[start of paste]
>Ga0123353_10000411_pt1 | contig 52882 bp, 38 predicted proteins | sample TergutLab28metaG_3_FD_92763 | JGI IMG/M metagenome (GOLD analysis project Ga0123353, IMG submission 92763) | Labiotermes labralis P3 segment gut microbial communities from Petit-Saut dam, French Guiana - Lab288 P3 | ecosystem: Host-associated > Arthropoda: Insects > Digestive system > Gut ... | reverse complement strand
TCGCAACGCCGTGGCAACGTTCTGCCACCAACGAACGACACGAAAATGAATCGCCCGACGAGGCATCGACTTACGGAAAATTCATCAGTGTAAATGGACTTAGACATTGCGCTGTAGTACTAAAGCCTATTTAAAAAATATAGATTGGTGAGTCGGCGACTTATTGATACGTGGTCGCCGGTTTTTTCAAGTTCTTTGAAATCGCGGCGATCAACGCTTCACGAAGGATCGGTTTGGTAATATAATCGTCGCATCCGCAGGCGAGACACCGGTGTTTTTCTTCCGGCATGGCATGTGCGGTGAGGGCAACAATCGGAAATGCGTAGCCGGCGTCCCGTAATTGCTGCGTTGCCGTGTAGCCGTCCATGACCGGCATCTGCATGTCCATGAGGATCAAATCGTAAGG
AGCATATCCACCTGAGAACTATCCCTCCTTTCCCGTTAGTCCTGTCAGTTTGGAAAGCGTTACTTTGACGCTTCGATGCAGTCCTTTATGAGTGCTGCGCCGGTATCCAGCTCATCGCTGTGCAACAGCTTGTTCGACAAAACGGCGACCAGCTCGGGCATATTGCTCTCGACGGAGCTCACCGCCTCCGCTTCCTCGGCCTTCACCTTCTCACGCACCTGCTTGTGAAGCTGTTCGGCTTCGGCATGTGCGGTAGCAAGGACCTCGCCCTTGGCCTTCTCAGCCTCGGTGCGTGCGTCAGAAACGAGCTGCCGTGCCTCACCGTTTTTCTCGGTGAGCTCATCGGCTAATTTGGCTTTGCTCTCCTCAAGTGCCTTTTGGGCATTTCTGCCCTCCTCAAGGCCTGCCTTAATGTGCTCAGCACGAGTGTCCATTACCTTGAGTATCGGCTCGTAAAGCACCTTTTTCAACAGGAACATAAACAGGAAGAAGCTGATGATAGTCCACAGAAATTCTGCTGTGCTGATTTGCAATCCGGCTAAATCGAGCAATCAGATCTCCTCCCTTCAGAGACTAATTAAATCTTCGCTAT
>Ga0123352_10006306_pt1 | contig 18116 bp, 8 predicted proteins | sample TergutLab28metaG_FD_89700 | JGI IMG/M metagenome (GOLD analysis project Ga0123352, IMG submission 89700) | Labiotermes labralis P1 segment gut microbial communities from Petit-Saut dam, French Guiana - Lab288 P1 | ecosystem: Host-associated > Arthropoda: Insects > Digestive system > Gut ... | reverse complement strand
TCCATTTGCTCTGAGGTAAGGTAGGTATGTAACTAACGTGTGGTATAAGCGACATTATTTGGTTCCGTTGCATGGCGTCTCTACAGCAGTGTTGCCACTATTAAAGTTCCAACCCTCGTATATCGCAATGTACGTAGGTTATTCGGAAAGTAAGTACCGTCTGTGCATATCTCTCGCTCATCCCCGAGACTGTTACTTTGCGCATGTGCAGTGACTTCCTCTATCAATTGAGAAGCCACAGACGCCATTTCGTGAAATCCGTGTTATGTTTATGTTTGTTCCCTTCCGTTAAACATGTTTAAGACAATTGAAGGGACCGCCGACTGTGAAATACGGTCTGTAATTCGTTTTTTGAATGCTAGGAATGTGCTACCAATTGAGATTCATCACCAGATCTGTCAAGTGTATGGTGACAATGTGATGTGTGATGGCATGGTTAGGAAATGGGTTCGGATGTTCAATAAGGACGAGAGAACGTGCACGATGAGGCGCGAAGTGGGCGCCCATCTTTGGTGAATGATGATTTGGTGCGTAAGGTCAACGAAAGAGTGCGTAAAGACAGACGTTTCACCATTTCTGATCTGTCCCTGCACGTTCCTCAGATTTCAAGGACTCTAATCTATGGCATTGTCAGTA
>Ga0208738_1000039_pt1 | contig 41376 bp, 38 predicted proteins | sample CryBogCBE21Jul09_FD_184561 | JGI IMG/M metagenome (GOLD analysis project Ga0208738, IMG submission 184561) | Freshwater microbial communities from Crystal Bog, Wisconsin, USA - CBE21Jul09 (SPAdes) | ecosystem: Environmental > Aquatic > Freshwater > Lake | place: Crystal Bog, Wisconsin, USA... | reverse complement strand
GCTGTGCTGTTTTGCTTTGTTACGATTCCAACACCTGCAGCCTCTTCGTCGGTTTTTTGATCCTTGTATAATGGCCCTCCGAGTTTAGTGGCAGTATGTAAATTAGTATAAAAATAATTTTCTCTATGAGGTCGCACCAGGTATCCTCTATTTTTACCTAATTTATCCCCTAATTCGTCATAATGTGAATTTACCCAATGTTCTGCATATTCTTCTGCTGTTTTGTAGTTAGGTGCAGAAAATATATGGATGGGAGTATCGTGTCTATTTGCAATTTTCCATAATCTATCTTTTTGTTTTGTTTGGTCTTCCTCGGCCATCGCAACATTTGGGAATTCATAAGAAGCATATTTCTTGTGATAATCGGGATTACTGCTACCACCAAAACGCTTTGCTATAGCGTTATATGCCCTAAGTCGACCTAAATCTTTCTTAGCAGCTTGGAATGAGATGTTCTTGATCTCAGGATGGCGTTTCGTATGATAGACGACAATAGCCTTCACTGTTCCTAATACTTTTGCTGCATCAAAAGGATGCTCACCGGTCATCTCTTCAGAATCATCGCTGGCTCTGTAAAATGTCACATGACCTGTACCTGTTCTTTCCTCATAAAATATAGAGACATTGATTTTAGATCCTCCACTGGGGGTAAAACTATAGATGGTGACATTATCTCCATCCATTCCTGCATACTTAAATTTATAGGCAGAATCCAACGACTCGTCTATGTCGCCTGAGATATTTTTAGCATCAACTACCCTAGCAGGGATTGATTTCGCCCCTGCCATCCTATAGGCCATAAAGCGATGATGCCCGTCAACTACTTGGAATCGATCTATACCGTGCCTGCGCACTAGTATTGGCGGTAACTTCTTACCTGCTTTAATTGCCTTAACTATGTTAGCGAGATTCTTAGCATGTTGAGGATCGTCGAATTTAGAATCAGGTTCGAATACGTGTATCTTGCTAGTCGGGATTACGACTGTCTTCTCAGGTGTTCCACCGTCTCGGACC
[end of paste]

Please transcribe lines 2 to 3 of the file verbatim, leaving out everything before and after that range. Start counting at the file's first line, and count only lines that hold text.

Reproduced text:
TCGCAACGCCGTGGCAACGTTCTGCCACCAACGAACGACACGAAAATGAATCGCCCGACGAGGCATCGACTTACGGAAAATTCATCAGTGTAAATGGACTTAGACATTGCGCTGTAGTACTAAAGCCTATTTAAAAAATATAGATTGGTGAGTCGGCGACTTATTGATACGTGGTCGCCGGTTTTTTCAAGTTCTTTGAAATCGCGGCGATCAACGCTTCACGAAGGATCGGTTTGGTAATATAATCGTCGCATCCGCAGGCGAGACACCGGTGTTTTTCTTCCGGCATGGCATGTGCGGTGAGGGCAACAATCGGAAATGCGTAGCCGGCGTCCCGTAATTGCTGCGTTGCCGTGTAGCCGTCCATGACCGGCATCTGCATGTCCATGAGGATCAAATCGTAAGG
AGCATATCCACCTGAGAACTATCCCTCCTTTCCCGTTAGTCCTGTCAGTTTGGAAAGCGTTACTTTGACGCTTCGATGCAGTCCTTTATGAGTGCTGCGCCGGTATCCAGCTCATCGCTGTGCAACAGCTTGTTCGACAAAACGGCGACCAGCTCGGGCATATTGCTCTCGACGGAGCTCACCGCCTCCGCTTCCTCGGCCTTCACCTTCTCACGCACCTGCTTGTGAAGCTGTTCGGCTTCGGCATGTGCGGTAGCAAGGACCTCGCCCTTGGCCTTCTCAGCCTCGGTGCGTGCGTCAGAAACGAGCTGCCGTGCCTCACCGTTTTTCTCGGTGAGCTCATCGGCTAATTTGGCTTTGCTCTCCTCAAGTGCCTTTTGGGCATTTCTGCCCTCCTCAAGGCCTGCCTTAATGTGCTCAGCACGAGTGTCCATTACCTTGAGTATCGGCTCGTAAAGCACCTTTTTCAACAGGAACATAAACAGGAAGAAGCTGATGATAGTCCACAGAAATTCTGCTGTGCTGATTTGCAATCCGGCTAAATCGAGCAATCAGATCTCCTCCCTTCAGAGACTAATTAAATCTTCGCTAT